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2015 NFL Mock Draft 1.0: Jameis Winston goes No. 1 to Buccaneers

Once the NFL scouting combine concludes, it always feels like it’s time to get serious about the upcoming draft. The silly season still has about nine unpredictable weeks to run, but both teams and prospects exit Indianapolis with a better idea of how the pieces are going to fit together come the night of April 30 in Chicago. 

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Still two weeks shy of the start of the league's free agency period, here’s my first effort at mocking out the first round. As always, your results may vary:

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1. Jameis Winston, QB

RS Sophomore, Florida State

I’m not remotely convinced that Winston is locked in as Tampa Bay’s choice at this early juncture, but I do believe the Bucs see taking him as the quickest path to an overnight turnaround. Marcus Mariota is the safer bet, but Winston’s higher ceiling will carry the day if Tampa Bay judges his off-field issues to be maturity related rather than a true portrayal of his character.

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2. Leonard Williams, DE

Junior, USC

I get the sense Tennessee thinks highly enough of second-year quarterback Zach Mettenberger that it will explore his full potential rather than opting to anoint Marcus Mariota as the franchise’s latest savior. That pushes the pick toward defense, and an impact player who might give the Titans their own version of J.J. Watt in the AFC South.

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3. Dante Fowler, DE/OLB

Junior, Florida

Jacksonville’s defense is in search of a disruptive playmaking pass-rusher, and Fowler is one of this draft’s most pro-ready prospects. He ran an impressive 4.61 at 261 pounds at the combine, and has drawn favorable comparisons to Oakland outside linebacker Khalil Mack, one of the league’s best defensive rookies in 2014. If the No. 2 Titans opt for a quarterback, the Jaguars will be in line to pick off USC’s Williams.

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4. Kevin White, WR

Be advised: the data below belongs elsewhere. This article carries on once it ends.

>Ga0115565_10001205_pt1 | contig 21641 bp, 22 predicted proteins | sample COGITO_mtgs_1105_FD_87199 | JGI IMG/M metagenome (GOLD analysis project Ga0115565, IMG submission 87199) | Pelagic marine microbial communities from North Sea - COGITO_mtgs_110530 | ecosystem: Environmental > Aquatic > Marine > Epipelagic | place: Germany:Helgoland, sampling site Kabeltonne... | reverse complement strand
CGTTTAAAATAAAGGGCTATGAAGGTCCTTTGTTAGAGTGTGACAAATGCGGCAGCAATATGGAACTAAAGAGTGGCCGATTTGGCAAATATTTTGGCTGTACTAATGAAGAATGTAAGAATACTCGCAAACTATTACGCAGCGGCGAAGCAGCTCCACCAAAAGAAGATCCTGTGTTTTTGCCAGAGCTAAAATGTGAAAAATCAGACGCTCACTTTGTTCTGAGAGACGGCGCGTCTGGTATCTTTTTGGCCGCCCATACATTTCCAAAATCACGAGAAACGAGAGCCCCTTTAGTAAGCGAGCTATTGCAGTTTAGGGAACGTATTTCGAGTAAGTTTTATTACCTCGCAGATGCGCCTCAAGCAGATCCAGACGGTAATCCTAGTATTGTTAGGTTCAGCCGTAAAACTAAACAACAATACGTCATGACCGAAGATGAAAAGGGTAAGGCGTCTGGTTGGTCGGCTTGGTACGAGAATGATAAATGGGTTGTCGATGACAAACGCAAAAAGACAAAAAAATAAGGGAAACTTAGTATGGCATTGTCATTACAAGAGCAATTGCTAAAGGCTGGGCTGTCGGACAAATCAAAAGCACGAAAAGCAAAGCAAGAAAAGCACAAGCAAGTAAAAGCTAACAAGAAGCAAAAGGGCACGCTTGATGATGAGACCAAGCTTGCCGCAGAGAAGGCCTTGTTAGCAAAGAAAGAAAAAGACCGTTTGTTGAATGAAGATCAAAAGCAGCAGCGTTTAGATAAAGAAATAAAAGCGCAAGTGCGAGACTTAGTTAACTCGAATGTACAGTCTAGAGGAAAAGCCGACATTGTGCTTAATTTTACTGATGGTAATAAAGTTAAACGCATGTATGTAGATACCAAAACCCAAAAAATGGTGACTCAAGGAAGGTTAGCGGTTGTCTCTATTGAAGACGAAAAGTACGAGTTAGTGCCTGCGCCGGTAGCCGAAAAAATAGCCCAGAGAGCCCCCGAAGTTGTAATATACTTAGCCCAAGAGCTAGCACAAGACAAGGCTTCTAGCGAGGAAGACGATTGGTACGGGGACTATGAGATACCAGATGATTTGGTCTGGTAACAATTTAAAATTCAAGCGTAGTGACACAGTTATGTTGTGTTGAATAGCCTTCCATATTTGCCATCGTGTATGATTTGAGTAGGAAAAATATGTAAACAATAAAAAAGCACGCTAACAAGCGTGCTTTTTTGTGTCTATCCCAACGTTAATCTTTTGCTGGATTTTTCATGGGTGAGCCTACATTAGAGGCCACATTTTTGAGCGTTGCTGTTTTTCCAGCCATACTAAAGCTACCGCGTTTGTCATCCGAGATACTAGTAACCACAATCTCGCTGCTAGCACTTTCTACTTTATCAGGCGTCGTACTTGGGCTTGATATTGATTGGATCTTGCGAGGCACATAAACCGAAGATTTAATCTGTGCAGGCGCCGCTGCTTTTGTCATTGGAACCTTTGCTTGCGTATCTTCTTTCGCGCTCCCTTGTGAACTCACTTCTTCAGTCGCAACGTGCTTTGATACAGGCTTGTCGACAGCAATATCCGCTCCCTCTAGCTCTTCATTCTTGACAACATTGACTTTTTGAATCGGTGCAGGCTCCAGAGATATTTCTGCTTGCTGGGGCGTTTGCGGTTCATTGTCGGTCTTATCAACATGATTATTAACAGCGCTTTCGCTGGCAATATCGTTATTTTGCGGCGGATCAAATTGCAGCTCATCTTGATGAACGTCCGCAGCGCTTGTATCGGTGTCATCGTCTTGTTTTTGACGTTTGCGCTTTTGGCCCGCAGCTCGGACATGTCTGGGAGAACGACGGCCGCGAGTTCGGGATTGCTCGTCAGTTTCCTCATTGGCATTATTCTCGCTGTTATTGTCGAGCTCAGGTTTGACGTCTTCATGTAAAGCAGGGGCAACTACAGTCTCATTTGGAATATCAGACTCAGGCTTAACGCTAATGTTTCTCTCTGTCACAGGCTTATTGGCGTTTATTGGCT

Senior, West Virginia

White had himself an eye-opening combine workout, running 4.35 with a 36 1/2-inch vertical jump, and that should put him squarely on the radar of the receiver-needy Raiders. His size-speed combination and ability to come down with the ball is everything Oakland could hope for to help quarterback Derek Carr take a second-year step.

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5. Randy Gregory, OLB/DE

RS Junior, Nebraska

With Brian Orakpo heading into free agency after his injury-shortened 2014 season, Washington goes out and lands a substantial upgrade for the pass rush in the draft’s top five.

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6. Marcus Mariota, QB

RS Junior, Oregon

As desperate for an answer at quarterback as the Jets have been since 2011 or so, they somehow find waiting for them the reigning Heisman winner with the gaudy collegiate statistics and squeaky clean image. The Geno Smith era is officially in countdown mode if this scenario unfolds in New York.

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7. Danny Shelton, DT

Senior, Washington

The Bears’ depth chart doesn’t seem suited to run the 3-4 defense that John Fox intends to implement with new coordinator Vic Fangio, but building that unit around the run-stuffing, point-of-attack-holding Shelton would make for an impressive first step in the transition.

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8. Vic Beasley, OLB

RS Senior, Clemson

Beasley injected himself into the top-10 conversation with a strong combine showing, where he weighed in at 245, ripped off 37 reps in the bench press and ran a crisp 4.53 in the 40. Atlanta is looking for a sizable defensive improvement under new head coach Dan Quinn.

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9. Brandon Scherff, OT

RS Senior, Iowa

More pass rush is always an option for New York early in the draft, but if the Giants are willing to use the franchise tag on defensive end Jason Pierre-Paul, addressing the offensive line deficiencies remains the most logical approach at No. 9. 

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10. Amari Cooper, WR

Junior, Alabama

I could see the Rams being tempted by the rare blend of size and speed that is Missouri’s Dorial Green-Beckham. But Cooper is smooth, polished and very gifted in his own right, plus he carries none of the red flags that DGB brings to the NFL.

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11. Andrus Peat, OT

Junior, Stanford

Passing up Teddy Bridgewater’s former Louisville teammate, receiver DeVante Parker, probably won’t be a popular move in many places. But solidifying the offensive line and protecting the young quarterback is paramount, and Peat addresses one of the team’s weakest links.